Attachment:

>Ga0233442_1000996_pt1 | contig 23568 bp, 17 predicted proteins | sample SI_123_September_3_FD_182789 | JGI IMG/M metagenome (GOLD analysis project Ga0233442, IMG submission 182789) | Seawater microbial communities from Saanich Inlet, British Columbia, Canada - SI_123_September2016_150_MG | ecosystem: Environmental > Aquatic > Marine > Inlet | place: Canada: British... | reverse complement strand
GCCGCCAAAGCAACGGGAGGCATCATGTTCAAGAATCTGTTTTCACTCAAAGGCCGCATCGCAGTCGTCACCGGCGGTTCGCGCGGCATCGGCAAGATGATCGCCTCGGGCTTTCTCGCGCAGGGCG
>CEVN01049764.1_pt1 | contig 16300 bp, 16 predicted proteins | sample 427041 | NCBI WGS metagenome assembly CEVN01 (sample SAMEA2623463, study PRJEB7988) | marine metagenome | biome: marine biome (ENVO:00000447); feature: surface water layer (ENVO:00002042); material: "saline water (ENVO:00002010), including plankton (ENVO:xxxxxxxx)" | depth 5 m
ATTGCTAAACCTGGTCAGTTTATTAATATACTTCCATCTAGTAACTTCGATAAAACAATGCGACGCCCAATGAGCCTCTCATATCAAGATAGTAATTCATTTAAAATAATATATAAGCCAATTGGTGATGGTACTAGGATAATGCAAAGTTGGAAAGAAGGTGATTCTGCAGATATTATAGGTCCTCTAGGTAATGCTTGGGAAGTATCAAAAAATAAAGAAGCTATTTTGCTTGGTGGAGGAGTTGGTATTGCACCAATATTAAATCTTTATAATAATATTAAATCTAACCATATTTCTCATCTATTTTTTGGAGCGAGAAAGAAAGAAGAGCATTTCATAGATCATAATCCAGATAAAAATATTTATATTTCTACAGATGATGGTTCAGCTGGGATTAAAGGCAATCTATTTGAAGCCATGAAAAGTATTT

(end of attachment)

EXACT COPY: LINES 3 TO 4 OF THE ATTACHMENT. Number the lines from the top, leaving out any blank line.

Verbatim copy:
>CEVN01049764.1_pt1 | contig 16300 bp, 16 predicted proteins | sample 427041 | NCBI WGS metagenome assembly CEVN01 (sample SAMEA2623463, study PRJEB7988) | marine metagenome | biome: marine biome (ENVO:00000447); feature: surface water layer (ENVO:00002042); material: "saline water (ENVO:00002010), including plankton (ENVO:xxxxxxxx)" | depth 5 m
ATTGCTAAACCTGGTCAGTTTATTAATATACTTCCATCTAGTAACTTCGATAAAACAATGCGACGCCCAATGAGCCTCTCATATCAAGATAGTAATTCATTTAAAATAATATATAAGCCAATTGGTGATGGTACTAGGATAATGCAAAGTTGGAAAGAAGGTGATTCTGCAGATATTATAGGTCCTCTAGGTAATGCTTGGGAAGTATCAAAAAATAAAGAAGCTATTTTGCTTGGTGGAGGAGTTGGTATTGCACCAATATTAAATCTTTATAATAATATTAAATCTAACCATATTTCTCATCTATTTTTTGGAGCGAGAAAGAAAGAAGAGCATTTCATAGATCATAATCCAGATAAAAATATTTATATTTCTACAGATGATGGTTCAGCTGGGATTAAAGGCAATCTATTTGAAGCCATGAAAAGTATTT